RTE admissions over, more than 6K seats lie vacant
THE HIGH COURT HAD ORDERED BMC AND SCHOOLS TO PUBLICISE THE FREE SEATS
The fifth round for admissions to Right to Education (RTE) seats, reserved for poor students, concluded in Mumbai on Saturday. Even though around 9,400 applicants [the highest in four years] took part in the process this year, only 2,800 confirmed admissions.
The RTE Act, 2009 and its rules stipulate that unaided, non-minority private schools set aside 25% of their seats for students from families earning less than one lakh annually, and those belonging to socially disadvantaged groups. These students are taught free of cost from Classes 1 to 8, and the government reimburses the school later.
But with few students confirming admission, there are close to 5,000 seats leftover at the entrylevel in 334 private schools in Mumbai, which participated in the online admission process carried out by the BMC.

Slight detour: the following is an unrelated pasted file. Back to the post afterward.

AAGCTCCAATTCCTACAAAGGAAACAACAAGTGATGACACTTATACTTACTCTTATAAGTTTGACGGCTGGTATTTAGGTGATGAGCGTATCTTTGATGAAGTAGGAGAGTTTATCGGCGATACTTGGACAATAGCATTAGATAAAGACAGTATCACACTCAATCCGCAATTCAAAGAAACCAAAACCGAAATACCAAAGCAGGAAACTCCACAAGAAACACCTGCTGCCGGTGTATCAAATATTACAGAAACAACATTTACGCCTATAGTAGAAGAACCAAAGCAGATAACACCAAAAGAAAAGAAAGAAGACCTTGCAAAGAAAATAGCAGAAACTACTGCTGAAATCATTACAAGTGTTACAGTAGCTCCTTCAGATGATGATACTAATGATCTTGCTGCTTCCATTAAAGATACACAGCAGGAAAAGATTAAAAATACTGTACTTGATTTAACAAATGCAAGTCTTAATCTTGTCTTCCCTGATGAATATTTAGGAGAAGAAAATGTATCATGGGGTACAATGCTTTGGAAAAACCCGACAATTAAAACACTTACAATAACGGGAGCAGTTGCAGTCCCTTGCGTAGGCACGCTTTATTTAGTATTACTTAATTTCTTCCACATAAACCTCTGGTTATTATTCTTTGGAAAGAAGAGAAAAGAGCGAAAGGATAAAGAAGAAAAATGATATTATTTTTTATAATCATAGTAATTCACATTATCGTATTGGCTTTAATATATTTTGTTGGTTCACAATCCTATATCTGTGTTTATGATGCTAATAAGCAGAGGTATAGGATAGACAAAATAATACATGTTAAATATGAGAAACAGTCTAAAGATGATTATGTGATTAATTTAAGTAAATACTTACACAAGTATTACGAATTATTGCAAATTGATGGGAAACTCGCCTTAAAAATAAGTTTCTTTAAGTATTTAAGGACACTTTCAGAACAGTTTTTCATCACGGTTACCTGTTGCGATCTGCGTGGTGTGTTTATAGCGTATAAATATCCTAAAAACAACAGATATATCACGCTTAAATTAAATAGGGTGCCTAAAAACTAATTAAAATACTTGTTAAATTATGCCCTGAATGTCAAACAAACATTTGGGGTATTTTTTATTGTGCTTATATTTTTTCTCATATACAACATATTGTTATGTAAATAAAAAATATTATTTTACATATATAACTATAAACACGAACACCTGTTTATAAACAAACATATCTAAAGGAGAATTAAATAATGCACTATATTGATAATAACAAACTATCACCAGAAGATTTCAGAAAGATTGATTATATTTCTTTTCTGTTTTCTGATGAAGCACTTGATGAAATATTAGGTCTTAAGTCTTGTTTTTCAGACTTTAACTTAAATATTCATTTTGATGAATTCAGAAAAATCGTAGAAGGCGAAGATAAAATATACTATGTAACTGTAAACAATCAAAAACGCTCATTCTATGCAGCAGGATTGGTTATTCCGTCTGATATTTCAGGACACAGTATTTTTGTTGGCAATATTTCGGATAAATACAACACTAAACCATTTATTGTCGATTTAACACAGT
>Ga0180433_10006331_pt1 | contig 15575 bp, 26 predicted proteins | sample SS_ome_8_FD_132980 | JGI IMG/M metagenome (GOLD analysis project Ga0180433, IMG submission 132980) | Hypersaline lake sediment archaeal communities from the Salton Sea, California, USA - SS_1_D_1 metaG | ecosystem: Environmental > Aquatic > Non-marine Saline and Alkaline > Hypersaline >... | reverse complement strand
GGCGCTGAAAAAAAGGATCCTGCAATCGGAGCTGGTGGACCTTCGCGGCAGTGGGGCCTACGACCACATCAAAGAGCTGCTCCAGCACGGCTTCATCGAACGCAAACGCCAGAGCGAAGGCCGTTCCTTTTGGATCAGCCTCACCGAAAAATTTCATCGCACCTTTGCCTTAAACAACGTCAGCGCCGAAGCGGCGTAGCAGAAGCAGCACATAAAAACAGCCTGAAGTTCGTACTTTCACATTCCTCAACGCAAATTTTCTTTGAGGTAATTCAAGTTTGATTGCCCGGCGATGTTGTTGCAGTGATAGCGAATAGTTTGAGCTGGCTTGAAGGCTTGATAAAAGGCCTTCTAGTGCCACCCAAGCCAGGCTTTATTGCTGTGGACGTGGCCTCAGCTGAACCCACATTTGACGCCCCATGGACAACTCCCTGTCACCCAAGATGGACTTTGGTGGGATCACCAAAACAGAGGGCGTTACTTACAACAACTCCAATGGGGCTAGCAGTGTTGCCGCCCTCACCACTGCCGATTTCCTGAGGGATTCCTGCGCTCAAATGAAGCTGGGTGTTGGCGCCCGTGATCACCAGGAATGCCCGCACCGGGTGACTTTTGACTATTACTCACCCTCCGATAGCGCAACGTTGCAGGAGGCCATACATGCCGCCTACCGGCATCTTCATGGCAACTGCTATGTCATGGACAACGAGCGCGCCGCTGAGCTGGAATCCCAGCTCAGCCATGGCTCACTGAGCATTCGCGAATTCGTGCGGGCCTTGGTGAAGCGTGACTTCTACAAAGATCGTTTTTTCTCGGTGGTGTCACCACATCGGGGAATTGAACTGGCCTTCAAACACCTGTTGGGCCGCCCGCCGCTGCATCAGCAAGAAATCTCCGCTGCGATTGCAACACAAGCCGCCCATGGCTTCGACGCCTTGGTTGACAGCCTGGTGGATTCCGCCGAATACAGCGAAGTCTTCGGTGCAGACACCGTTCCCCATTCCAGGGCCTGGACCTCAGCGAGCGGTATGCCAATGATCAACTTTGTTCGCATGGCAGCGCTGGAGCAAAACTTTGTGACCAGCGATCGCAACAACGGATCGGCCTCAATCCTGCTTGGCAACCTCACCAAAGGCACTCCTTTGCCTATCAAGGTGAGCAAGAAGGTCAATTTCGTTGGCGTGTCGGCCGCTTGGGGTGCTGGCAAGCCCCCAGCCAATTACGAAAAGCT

Adding to the woes of the schools’ management, these seats will remain vacant for the academic year 2017-18 as Maharashtra government has barred schools from admitting non-rte students for these seats. Schools are upset at losing revenue as the state government will not reim burse them for the vacant seats “These seats are piling on every year and eating into our reve nue,” said Amol Dhamdhere vice-president of the Indian Edu cation Society (IES) schools and director of Sanjeevani Interna tional School in Mulund. “The department should find a way to increase response for the RTE quota,” he added.
BMC education officials said that most families target seats in popular city schools and do not accept admission in other schools. “A few popular schools received hundreds of applica tions while 34 schools did not have any takers,” said Nisaar Khan, education inspector of BMC. “Students don’t report for admission if they don’t get a school of their choice,” he added
The official also pointed out that the number of admissions has been increasing gradually. In 2014-15 only 1,069 students were admitted. In 2016-16, the number of admissions grew to 1,688 in and 2,506 in 2016-17.